What time is the Quadrantid Meteor Shower 2018?
Quadrantid meteors have been visible for the past week but the shower will reach its peak at about 9pm GMT on Wednesday January 3, according to the astronomy website EarthSky.org.
Skywatchers can expect to see between 40 and 100 meteors per hour in what NASA has dubbed “one of the best annual meteor showers”.
The best time to see the meteor shower will be late on Wednesday and in the early hours of January 4.
The Quadrantid meteor shower’s peak time only lasts a few hours as brilliant “fireball meteors” with dazzling tails plunge through the Earth’s atmosphere.
NASA said: “Fireballs are larger explosions of light and colour that can persist longer than an average meteor streak. This is due to the fact that fireballs originate from larger particles of material.”
How to watch the Quadrantid Meteor Shower 2018?
As with most meteor showers, the best viewing conditions will come in the darkest hours before the dawn.
Those willing to brave the cold to catch a glimpse of the Quadrantids should head to a rural location away from any artificial light pollution.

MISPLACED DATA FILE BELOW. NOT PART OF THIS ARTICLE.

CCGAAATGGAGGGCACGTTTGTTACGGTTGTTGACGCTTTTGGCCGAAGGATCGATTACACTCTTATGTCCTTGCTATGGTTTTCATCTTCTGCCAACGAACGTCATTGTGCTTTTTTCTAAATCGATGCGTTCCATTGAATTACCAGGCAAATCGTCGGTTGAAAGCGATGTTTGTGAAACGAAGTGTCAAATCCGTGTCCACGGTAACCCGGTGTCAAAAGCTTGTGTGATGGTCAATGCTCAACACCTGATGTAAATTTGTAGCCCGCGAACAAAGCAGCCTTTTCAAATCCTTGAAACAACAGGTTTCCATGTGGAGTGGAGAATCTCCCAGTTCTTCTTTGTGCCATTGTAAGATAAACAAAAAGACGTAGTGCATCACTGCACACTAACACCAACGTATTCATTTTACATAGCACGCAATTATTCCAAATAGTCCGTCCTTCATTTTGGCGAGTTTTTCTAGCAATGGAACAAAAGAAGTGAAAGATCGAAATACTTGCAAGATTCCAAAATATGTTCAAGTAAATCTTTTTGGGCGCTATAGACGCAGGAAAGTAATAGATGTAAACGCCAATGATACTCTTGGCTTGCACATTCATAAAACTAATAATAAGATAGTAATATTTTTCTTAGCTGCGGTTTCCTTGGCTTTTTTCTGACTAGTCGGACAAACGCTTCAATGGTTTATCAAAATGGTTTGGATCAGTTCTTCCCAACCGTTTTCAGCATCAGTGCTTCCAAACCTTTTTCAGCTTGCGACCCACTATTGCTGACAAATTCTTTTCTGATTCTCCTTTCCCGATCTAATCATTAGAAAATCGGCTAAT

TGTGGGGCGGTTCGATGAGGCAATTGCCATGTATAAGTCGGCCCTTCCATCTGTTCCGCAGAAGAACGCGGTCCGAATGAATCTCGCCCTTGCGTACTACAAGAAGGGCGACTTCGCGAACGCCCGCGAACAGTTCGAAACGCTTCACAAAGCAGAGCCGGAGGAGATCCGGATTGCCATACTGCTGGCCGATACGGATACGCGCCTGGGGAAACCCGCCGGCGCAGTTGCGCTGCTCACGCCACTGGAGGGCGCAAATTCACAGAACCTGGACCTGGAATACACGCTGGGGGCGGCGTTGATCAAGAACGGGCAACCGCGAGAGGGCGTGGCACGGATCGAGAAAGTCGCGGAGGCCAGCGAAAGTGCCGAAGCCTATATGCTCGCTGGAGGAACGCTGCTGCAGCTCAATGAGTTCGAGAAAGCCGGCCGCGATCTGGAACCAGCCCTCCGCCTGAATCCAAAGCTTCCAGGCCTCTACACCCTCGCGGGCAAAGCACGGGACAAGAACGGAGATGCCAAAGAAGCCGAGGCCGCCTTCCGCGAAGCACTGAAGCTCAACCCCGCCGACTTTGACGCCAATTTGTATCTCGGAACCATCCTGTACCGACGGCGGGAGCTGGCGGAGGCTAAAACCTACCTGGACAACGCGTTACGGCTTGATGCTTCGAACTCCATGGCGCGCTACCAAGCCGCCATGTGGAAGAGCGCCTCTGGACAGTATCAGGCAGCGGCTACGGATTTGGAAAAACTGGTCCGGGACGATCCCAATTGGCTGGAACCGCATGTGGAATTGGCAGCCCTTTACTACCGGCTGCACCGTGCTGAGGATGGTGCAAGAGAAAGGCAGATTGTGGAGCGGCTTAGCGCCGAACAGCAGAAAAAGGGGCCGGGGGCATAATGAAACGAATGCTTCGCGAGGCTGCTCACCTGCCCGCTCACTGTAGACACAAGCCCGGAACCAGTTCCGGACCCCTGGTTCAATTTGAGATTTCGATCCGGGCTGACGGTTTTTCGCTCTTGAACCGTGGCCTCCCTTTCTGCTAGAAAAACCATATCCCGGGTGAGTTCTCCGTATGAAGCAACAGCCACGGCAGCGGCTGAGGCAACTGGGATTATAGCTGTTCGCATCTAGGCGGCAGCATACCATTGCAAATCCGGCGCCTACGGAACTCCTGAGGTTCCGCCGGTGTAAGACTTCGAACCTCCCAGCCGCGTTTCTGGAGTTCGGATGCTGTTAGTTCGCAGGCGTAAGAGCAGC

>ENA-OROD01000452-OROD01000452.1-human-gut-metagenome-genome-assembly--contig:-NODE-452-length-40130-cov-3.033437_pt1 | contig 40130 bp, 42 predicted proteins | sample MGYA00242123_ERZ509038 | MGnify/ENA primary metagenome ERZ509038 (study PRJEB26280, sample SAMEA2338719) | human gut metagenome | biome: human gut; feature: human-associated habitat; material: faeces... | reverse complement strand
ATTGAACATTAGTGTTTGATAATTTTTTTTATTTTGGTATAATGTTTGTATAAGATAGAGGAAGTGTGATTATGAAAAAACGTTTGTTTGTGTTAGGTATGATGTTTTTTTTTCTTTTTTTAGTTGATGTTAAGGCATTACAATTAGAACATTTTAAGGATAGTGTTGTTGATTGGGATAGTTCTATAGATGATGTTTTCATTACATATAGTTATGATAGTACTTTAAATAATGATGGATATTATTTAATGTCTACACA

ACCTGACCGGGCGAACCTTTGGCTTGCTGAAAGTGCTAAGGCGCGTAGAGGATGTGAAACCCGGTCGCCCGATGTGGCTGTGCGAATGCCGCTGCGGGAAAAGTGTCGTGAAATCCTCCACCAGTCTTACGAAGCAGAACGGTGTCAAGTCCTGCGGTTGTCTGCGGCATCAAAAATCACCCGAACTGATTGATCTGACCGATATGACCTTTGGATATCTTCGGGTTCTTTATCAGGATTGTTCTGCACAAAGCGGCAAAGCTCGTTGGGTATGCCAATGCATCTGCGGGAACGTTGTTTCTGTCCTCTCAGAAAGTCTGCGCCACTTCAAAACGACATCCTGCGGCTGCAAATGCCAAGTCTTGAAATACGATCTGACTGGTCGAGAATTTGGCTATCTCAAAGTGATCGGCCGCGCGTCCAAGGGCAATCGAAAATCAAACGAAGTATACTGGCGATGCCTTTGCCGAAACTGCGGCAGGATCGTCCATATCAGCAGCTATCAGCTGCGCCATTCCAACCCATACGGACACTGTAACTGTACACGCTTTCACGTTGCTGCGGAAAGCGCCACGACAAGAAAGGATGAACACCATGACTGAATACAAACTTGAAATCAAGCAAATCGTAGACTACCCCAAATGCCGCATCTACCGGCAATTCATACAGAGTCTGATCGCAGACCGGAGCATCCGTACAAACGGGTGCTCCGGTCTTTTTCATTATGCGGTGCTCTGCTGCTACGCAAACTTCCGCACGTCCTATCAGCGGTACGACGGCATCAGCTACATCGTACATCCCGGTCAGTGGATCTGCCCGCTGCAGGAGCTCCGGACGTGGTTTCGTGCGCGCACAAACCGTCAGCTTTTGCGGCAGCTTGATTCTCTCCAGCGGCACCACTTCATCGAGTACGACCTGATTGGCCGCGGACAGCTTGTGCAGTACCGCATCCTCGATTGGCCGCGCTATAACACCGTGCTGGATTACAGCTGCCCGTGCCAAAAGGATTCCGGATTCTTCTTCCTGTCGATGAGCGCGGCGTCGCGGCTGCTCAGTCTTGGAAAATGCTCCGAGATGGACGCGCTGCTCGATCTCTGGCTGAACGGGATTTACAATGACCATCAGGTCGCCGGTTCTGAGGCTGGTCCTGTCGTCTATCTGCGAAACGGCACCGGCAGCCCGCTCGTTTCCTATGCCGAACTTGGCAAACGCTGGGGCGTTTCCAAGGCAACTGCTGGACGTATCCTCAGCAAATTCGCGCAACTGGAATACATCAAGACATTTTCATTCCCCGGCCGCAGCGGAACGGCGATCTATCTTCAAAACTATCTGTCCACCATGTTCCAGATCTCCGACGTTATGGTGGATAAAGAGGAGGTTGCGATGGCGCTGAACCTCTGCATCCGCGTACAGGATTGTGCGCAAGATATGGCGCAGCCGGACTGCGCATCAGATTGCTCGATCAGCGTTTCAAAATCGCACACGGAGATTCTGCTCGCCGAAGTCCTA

It is not necessary to use binoculars or a telescope to view the Quadrantids, though NASA does recommend you lie down flat on your back with your feet facing northwest.
It can take up to 30 minutes for your eyes to adjust to the dark so patience may be required for the best results.
Quadrantids radiate in the northern sky, underneath the Big Dipper constellation and west of the giant red star Arcturus.
The shower’s radiant point favours stargazers in northerly regions.
What is the Quadrantid Meteor Shower?
The Quadrantids are thought to be made up of the dust and debris left by asteroid 2003 EH1, which NASA now describe as possibly a “dead comet”.
NASA said: “Unlike most meteor showers which originate from comets the Quadrantids originate from an asteroid: asteroid 2003 EH1.
“Asteroid 2003 EH1 takes 5.52 years to orbit the sun once. It is possible that 2003 EH is a ‘dead comet’ or a new kind of object being discussed by astronomers called a ‘rock comet.’”
Astronomer and research scientist Peter Jenniskens is credited with first realising that 2003 EH1 is the source of Quadrantid meteors.